Karen Mansfield, a retired labor attorney, had never taken an art class before stepping inside of Jesse Howard’s drawing class at the Oak Park Art League several years ago.
“I had absolutely no talent and I really had to push myself, but it’s something I wanted to conquer,” Mansfield said. “And I stuck with it. It’s a challenge.”
The fruit of Mansfield’s artistic labor, along with the work of several other advanced students who have taken Howard’s class over the years, is on display in “Mark Making With Piccolo,” an exhibition that runs through Jan. 7 in the second-floor Main Gallery at the Oak Park Public Library, 834 Lake St.
Mansfield described one of her pieces, a playful drawing of Democratic Vermont Senator and former presidential candidate Bernie Sanders at the 2021 inauguration of President Joe Biden. The famous photograph of Sanders “sitting masked, cross-legged and bundled up in a bulky coat and mittens against the frigid weather,” according to a Washington Post description, turned into a popular meme.
“He looked so poignant and I thought about what may have been going through his mind,” Mansfield said during the exhibition’s opening reception on Dec. 17. “Probably, ‘It should’ve been me.’”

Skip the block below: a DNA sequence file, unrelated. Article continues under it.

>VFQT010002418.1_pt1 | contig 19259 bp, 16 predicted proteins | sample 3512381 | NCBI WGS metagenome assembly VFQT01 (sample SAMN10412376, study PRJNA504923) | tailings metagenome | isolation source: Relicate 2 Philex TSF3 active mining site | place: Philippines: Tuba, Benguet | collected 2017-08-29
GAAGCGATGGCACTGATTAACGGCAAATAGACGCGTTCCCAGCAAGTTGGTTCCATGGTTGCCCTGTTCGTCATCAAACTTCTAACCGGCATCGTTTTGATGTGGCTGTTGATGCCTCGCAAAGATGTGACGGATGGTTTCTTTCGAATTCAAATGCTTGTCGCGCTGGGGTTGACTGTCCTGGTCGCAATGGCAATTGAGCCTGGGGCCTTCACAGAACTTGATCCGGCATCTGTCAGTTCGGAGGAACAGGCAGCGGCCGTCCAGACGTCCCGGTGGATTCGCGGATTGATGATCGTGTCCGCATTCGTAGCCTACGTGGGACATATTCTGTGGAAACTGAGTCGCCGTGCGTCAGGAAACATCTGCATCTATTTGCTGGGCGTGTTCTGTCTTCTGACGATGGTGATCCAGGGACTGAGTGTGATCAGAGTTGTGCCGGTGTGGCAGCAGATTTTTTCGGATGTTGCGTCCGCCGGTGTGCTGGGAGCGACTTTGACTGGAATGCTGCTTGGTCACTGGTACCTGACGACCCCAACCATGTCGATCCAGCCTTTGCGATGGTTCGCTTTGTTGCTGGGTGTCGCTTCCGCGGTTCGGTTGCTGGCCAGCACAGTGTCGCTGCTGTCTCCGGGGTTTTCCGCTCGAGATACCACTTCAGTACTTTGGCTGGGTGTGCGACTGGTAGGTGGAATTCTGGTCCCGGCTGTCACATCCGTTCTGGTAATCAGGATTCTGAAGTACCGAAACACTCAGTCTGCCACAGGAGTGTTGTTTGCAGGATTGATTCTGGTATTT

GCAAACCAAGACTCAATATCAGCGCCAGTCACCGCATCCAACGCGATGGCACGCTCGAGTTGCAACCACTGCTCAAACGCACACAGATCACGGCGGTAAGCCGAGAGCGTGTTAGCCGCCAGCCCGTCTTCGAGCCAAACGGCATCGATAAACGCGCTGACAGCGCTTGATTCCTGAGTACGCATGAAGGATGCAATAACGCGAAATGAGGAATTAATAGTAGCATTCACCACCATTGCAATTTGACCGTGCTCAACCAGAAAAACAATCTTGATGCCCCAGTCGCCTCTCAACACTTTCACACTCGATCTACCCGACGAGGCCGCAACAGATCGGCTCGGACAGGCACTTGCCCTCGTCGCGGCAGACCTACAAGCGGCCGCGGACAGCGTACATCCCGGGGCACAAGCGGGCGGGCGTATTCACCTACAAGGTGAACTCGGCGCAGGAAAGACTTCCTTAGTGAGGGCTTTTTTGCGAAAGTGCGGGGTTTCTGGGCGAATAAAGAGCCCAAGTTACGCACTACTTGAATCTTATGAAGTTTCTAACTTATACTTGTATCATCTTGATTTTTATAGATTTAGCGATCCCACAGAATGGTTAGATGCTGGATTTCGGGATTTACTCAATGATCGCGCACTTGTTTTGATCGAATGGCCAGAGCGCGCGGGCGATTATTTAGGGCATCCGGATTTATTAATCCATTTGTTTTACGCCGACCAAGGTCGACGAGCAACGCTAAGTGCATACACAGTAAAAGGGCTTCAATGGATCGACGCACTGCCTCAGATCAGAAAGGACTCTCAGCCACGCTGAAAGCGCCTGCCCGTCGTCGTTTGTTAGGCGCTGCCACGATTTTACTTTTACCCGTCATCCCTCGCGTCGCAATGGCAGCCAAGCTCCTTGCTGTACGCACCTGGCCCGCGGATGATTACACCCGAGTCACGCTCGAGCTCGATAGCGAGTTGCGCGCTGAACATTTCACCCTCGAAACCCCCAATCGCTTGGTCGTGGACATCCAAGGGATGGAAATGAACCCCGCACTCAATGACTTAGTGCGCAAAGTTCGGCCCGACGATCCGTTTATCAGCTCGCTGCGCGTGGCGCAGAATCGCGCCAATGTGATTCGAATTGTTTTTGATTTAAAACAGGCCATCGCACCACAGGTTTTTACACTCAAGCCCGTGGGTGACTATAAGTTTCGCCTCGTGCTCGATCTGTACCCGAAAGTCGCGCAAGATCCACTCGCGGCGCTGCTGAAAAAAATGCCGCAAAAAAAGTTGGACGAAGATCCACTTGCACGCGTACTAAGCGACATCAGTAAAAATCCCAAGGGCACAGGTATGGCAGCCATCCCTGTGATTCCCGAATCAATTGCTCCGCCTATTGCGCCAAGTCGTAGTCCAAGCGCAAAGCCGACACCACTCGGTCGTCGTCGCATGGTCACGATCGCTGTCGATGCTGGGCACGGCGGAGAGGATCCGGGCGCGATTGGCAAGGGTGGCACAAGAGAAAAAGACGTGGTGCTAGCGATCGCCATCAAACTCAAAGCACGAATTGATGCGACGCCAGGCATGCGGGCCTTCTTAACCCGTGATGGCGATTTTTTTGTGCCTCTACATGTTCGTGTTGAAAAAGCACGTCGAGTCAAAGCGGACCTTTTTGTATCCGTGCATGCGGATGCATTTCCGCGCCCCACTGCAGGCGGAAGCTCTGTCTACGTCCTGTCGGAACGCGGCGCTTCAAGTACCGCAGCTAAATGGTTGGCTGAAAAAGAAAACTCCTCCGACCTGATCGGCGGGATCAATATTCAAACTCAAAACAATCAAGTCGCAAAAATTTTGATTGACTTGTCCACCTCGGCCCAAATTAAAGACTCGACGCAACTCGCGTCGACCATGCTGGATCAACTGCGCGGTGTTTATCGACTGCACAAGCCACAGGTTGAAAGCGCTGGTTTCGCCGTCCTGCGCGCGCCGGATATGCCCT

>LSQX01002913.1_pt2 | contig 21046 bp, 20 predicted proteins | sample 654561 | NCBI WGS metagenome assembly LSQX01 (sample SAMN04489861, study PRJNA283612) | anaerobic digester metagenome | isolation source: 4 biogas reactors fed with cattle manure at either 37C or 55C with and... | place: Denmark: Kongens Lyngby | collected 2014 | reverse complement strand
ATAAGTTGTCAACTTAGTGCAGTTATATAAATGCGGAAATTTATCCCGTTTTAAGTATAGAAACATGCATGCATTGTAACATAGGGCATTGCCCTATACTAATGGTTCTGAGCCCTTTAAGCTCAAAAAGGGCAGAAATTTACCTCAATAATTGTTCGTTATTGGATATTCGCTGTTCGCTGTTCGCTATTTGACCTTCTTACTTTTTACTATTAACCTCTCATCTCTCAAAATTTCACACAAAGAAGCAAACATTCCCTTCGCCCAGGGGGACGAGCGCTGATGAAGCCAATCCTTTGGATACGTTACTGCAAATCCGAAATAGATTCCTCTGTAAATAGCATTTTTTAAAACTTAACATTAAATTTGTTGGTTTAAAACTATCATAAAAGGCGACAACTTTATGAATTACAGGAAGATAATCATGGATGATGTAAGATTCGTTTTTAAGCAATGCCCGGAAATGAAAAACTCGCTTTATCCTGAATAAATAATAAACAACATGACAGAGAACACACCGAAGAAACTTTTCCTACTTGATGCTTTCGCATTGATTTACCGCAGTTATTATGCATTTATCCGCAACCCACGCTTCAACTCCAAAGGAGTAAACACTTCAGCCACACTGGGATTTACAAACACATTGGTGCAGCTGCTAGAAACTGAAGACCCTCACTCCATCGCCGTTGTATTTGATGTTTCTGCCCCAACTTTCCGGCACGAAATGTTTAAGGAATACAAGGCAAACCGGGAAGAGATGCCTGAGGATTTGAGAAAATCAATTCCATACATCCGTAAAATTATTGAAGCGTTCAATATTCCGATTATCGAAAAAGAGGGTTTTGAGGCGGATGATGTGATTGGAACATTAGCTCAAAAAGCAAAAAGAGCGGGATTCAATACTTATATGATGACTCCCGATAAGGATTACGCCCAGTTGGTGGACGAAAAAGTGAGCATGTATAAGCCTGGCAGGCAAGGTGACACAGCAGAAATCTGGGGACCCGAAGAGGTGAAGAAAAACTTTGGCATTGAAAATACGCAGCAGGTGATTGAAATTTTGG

All of the pieces on display are homework assignments that the students drew for Howard’s class. The pieces are all cases in mark making (the “lines, dots, marks, patterns and textures that artists use,” according to the Tate Modern) and piccolo, which refers to a “pop of color or an item that stands out in a composition,” according to a description on the library’s website.
For instance, in the case of Mansfield’s drawing, Bernie’s brown knitted mittens comprise the piccolo, which draws the viewer’s attention to Mansfield’s humorous riff on the original photo. In her drawing, the Democratic Socialist is knitting his own hand-warmers.
“When you look at the show, we try to have different social issues and a little still life,” said Howard, who is an accomplished artist himself. “When we put the pieces together, we wanted them to contrast one another.”
John Dames, another Howard student, displayed a drawing of pillows next to a drawing of “highway trash with a butterfly,” Dames said. The drawing came about when Howard told the class to go out and draw something from the expressway.
“I don’t tell them what to draw,” Howard said. “They have to solve that themselves.”
Dames said the class has been life-changing for him.
“I have learned so much from this man, I get choked up, because it’s spiritual, it’s enlightening, it’s encouraging, it’s growth, its compassion, it’s love,” he said. “And the critiques … You learn so much from those critiques. It’s such a wonderful educational experience. It’s a high.”